• http://www.solidrocksgf.org Progressive-Post Evangelical

    There is a huge intellectual chasm between the manner in which Romney gained his extreme riches as a corporate raider and the teachings of the New Testament against greed and putting your trust in wealth. Romney is a compilation-poster child for the rich young ruler who “went away sad, because he had great wealth” and the rich fool who “tore down his barns and build bigger ones.” His 47% comment obviously meant that he had not seriously read Matt. 25.

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  • http://livingontilt.wordpress.com Katherine Harms

    First, I must respond to Craig, who still doesn’t understand that for a Christian, there is no such thing as secular acts or secular space. We are called to deny self and do everything for Christ. We don’t really succeed at it, but that is our call.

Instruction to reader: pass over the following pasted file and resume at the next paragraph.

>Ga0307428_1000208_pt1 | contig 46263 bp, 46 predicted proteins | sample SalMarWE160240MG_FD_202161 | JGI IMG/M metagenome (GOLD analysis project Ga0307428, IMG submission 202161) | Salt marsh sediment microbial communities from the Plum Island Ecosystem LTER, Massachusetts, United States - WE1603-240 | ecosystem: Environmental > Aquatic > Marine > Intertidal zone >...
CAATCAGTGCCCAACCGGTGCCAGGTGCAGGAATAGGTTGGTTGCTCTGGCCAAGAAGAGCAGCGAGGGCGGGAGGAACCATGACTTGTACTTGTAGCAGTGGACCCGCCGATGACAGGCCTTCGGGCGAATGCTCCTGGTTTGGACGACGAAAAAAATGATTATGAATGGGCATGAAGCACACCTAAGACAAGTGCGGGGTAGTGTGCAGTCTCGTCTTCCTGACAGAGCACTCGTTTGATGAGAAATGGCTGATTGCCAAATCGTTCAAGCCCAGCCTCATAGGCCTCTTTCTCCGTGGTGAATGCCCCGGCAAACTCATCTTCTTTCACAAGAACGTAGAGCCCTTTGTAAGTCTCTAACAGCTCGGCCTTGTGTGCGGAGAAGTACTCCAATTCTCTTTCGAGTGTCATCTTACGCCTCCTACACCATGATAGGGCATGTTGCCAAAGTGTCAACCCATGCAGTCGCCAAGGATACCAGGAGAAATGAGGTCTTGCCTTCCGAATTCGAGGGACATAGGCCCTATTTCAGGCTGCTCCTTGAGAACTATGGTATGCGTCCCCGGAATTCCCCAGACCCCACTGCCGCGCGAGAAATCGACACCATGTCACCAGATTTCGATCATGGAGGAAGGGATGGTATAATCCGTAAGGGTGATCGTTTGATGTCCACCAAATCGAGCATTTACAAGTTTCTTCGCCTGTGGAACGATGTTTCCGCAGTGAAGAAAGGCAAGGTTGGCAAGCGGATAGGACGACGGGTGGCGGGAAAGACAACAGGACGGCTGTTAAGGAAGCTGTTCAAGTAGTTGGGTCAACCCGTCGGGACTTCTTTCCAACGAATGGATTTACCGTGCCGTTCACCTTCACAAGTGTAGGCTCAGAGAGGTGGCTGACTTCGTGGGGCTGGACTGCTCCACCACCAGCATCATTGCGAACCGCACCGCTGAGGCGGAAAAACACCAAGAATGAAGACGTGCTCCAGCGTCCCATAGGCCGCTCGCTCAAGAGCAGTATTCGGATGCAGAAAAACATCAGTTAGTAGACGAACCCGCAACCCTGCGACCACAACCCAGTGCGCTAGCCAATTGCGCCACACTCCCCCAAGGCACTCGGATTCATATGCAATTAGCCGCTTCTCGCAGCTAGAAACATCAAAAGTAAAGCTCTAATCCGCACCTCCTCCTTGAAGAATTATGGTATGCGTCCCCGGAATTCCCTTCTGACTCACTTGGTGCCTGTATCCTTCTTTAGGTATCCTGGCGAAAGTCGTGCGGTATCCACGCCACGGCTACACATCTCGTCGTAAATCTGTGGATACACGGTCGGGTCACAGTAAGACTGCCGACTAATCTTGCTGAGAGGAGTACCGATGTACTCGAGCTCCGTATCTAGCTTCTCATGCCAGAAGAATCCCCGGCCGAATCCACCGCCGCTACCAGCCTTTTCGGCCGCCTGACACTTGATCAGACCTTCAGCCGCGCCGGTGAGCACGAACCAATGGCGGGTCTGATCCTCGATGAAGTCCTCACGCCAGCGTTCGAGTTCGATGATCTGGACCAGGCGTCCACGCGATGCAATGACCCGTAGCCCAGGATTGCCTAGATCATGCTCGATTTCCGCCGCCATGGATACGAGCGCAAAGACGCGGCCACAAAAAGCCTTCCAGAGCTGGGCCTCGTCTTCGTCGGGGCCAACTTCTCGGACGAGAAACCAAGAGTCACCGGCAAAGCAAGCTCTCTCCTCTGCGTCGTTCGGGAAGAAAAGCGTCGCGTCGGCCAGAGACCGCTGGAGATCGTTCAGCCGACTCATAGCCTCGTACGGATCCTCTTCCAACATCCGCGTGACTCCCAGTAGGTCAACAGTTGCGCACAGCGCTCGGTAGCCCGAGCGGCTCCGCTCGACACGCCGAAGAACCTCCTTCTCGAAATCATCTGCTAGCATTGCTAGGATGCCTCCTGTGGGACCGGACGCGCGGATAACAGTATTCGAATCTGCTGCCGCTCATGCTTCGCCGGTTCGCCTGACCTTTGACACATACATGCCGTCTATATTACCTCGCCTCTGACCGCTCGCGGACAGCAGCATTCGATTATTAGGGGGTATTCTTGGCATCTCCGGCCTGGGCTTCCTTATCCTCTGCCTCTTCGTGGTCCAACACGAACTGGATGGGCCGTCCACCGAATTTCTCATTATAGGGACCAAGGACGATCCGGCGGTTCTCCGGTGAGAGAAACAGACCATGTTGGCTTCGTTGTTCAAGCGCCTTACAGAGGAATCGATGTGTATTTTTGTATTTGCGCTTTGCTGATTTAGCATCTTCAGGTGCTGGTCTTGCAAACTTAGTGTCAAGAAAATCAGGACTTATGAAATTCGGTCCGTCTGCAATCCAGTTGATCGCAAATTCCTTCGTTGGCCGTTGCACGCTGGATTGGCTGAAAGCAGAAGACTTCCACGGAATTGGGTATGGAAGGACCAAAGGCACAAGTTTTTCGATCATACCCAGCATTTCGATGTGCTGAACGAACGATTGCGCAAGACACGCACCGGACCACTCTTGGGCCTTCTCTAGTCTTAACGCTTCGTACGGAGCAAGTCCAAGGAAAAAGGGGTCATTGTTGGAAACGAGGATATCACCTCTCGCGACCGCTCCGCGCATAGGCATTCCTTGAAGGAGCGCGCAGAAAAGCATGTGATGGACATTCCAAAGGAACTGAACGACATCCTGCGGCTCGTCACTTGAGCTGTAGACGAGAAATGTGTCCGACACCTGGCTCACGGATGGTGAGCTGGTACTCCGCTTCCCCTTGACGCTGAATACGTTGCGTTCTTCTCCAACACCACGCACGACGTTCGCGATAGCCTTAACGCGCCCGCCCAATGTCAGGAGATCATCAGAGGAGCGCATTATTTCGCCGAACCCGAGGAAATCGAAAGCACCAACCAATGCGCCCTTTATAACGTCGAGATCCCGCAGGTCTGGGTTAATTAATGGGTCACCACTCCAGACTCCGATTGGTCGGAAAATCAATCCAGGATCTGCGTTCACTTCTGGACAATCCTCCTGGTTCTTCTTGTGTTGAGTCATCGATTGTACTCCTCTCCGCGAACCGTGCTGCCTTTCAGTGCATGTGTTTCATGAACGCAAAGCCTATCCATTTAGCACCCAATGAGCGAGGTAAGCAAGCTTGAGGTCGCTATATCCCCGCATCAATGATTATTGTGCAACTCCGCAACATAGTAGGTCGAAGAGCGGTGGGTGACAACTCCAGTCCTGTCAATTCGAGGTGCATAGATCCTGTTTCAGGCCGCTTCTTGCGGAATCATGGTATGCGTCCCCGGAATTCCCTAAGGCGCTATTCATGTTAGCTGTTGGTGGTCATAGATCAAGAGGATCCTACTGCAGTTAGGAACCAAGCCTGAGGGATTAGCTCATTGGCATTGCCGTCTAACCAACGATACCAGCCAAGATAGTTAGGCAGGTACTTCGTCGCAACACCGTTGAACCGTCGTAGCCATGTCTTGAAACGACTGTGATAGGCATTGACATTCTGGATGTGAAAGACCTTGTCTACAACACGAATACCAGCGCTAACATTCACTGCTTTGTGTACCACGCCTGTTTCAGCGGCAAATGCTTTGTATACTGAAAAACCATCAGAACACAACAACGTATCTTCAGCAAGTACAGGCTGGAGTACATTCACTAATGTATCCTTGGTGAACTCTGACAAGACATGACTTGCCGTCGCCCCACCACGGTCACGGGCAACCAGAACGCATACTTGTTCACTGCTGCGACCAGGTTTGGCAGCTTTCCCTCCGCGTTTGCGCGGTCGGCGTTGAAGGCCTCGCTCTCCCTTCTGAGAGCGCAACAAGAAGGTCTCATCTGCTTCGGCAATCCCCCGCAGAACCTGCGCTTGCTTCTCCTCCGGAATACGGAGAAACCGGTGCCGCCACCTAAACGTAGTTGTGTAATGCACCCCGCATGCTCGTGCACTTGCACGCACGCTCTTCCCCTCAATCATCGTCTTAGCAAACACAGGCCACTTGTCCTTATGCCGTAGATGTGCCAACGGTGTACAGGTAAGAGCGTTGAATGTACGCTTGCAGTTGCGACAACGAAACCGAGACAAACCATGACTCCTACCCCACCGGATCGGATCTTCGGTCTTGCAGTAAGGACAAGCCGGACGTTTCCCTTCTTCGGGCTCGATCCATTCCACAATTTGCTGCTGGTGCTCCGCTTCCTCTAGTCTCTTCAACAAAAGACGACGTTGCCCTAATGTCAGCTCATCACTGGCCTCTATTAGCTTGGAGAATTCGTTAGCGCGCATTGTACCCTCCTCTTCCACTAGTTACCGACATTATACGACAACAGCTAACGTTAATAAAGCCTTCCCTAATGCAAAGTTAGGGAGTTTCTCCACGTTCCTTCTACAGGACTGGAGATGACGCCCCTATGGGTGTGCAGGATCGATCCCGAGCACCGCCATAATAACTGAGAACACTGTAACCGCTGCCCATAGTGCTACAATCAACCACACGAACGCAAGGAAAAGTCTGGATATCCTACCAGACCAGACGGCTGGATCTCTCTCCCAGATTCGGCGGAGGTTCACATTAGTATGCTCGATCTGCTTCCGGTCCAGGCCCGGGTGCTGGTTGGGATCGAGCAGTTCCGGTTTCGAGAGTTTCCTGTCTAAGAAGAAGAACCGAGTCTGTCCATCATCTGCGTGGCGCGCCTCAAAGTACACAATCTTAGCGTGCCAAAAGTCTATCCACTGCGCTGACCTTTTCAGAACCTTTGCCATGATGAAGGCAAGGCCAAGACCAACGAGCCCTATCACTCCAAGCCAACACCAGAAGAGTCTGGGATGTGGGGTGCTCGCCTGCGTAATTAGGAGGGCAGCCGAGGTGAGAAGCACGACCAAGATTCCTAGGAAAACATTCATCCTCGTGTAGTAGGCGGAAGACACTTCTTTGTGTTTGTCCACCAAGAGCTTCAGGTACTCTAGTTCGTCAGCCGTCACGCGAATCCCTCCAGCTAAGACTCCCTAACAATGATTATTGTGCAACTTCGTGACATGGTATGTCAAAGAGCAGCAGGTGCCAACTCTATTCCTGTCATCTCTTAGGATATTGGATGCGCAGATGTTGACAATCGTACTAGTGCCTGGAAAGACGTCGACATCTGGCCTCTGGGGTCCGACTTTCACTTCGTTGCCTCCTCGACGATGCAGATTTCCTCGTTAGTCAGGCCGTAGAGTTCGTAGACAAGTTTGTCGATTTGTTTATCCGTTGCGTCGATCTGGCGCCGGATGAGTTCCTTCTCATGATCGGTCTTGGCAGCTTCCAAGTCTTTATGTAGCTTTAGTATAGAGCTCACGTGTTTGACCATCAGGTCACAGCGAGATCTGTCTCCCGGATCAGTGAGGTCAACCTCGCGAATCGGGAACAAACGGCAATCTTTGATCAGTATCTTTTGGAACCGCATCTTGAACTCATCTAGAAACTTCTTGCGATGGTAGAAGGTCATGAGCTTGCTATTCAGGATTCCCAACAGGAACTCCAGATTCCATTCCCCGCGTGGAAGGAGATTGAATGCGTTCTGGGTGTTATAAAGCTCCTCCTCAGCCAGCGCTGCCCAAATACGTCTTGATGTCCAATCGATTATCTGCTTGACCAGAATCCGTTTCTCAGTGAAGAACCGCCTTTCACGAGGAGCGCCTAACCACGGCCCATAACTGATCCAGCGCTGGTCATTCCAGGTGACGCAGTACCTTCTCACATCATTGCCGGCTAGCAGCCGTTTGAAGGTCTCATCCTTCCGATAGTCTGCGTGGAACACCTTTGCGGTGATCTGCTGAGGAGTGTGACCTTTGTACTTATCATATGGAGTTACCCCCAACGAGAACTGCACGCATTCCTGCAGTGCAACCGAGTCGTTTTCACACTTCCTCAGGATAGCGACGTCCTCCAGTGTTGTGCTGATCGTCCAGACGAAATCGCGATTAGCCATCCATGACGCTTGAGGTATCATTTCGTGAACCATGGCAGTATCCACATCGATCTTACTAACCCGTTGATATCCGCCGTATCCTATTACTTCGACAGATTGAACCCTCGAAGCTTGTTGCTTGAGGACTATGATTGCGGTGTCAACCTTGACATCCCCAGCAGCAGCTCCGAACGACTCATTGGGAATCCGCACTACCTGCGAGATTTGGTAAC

That said, I don’t think we are called to engage in a project of changing the culture. The culture is increasingly secular, which is to say, it increasingly rejects the notion of any god at all, because many people come to adulthood without a relationship with Christ. The numbers without such a relationship are increasing more rapidly than the numbers with such a relationship. The only way for that to change is for Christian families to live Christian culture at home. Mother Teresa was absolutely right. Big evangelism projects are fine as far as they go, but without Christian homes, they don’t hold their value. To sustain a Christian culture requires Christian commitment in the small, private spaces of our lives. Even successful numbers in public worship don’t change the culture the way individual commitment propagated in families does. In fact, the secularists would very much like for us to focus our efforts on increasing church attendance as long as we don’t carry our faith out the door of the church when we leave. They don’t want us living our faith when we spend our money or entertain ourselves or do our daily work. If we do that, it changes everything. We must remember that we are living temple stones, indwelt by the Holy Spirit, and we must live our faith in all places at all times.